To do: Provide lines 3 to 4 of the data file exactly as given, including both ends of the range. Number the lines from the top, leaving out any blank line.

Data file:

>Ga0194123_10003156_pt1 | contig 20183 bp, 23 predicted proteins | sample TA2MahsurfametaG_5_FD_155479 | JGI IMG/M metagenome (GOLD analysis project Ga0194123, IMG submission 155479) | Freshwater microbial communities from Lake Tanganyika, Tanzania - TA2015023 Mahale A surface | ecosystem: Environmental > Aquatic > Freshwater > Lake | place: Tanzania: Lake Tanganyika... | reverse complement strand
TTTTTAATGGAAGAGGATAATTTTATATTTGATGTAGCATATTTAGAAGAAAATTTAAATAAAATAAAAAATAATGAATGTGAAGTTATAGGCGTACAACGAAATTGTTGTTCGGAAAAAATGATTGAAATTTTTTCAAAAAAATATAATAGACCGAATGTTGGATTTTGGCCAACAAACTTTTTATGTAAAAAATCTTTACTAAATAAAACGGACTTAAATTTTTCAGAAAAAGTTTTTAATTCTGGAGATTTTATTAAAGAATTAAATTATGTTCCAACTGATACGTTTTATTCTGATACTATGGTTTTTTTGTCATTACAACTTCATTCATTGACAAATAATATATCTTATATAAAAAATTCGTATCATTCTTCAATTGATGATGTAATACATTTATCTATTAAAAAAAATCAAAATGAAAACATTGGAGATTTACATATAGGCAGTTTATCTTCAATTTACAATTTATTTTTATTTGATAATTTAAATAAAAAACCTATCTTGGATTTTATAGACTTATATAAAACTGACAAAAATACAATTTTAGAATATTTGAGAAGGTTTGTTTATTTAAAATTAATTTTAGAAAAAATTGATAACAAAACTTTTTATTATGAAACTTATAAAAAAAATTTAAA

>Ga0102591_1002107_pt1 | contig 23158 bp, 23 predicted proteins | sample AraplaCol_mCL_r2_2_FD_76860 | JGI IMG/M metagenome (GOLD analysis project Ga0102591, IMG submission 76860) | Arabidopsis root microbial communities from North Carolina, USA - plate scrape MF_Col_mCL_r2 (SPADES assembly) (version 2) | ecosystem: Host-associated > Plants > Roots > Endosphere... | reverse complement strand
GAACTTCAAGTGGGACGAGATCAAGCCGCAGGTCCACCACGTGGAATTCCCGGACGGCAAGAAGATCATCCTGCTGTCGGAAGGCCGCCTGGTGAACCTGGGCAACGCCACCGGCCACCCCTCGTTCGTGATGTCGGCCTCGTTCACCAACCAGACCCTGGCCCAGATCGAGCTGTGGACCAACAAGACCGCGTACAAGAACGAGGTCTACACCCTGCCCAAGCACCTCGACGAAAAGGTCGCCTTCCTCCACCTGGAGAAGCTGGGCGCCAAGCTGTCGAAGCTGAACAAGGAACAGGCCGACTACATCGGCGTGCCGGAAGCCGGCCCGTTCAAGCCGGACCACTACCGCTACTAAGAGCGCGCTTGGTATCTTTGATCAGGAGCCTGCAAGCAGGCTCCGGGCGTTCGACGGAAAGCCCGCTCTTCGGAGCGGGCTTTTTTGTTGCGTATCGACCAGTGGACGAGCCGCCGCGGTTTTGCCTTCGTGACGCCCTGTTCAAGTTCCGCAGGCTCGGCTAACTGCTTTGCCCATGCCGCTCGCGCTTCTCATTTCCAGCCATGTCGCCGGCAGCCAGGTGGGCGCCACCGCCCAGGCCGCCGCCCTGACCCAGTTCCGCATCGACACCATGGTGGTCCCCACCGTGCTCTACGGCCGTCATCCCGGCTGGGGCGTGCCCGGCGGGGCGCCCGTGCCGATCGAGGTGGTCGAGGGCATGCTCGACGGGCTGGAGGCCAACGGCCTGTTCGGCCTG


>Ga0102591_1002107_pt1 | contig 23158 bp, 23 predicted proteins | sample AraplaCol_mCL_r2_2_FD_76860 | JGI IMG/M metagenome (GOLD analysis project Ga0102591, IMG submission 76860) | Arabidopsis root microbial communities from North Carolina, USA - plate scrape MF_Col_mCL_r2 (SPADES assembly) (version 2) | ecosystem: Host-associated > Plants > Roots > Endosphere... | reverse complement strand
GAACTTCAAGTGGGACGAGATCAAGCCGCAGGTCCACCACGTGGAATTCCCGGACGGCAAGAAGATCATCCTGCTGTCGGAAGGCCGCCTGGTGAACCTGGGCAACGCCACCGGCCACCCCTCGTTCGTGATGTCGGCCTCGTTCACCAACCAGACCCTGGCCCAGATCGAGCTGTGGACCAACAAGACCGCGTACAAGAACGAGGTCTACACCCTGCCCAAGCACCTCGACGAAAAGGTCGCCTTCCTCCACCTGGAGAAGCTGGGCGCCAAGCTGTCGAAGCTGAACAAGGAACAGGCCGACTACATCGGCGTGCCGGAAGCCGGCCCGTTCAAGCCGGACCACTACCGCTACTAAGAGCGCGCTTGGTATCTTTGATCAGGAGCCTGCAAGCAGGCTCCGGGCGTTCGACGGAAAGCCCGCTCTTCGGAGCGGGCTTTTTTGTTGCGTATCGACCAGTGGACGAGCCGCCGCGGTTTTGCCTTCGTGACGCCCTGTTCAAGTTCCGCAGGCTCGGCTAACTGCTTTGCCCATGCCGCTCGCGCTTCTCATTTCCAGCCATGTCGCCGGCAGCCAGGTGGGCGCCACCGCCCAGGCCGCCGCCCTGACCCAGTTCCGCATCGACACCATGGTGGTCCCCACCGTGCTCTACGGCCGTCATCCCGGCTGGGGCGTGCCCGGCGGGGCGCCCGTGCCGATCGAGGTGGTCGAGGGCATGCTCGACGGGCTGGAGGCCAACGGCCTGTTCGGCCTG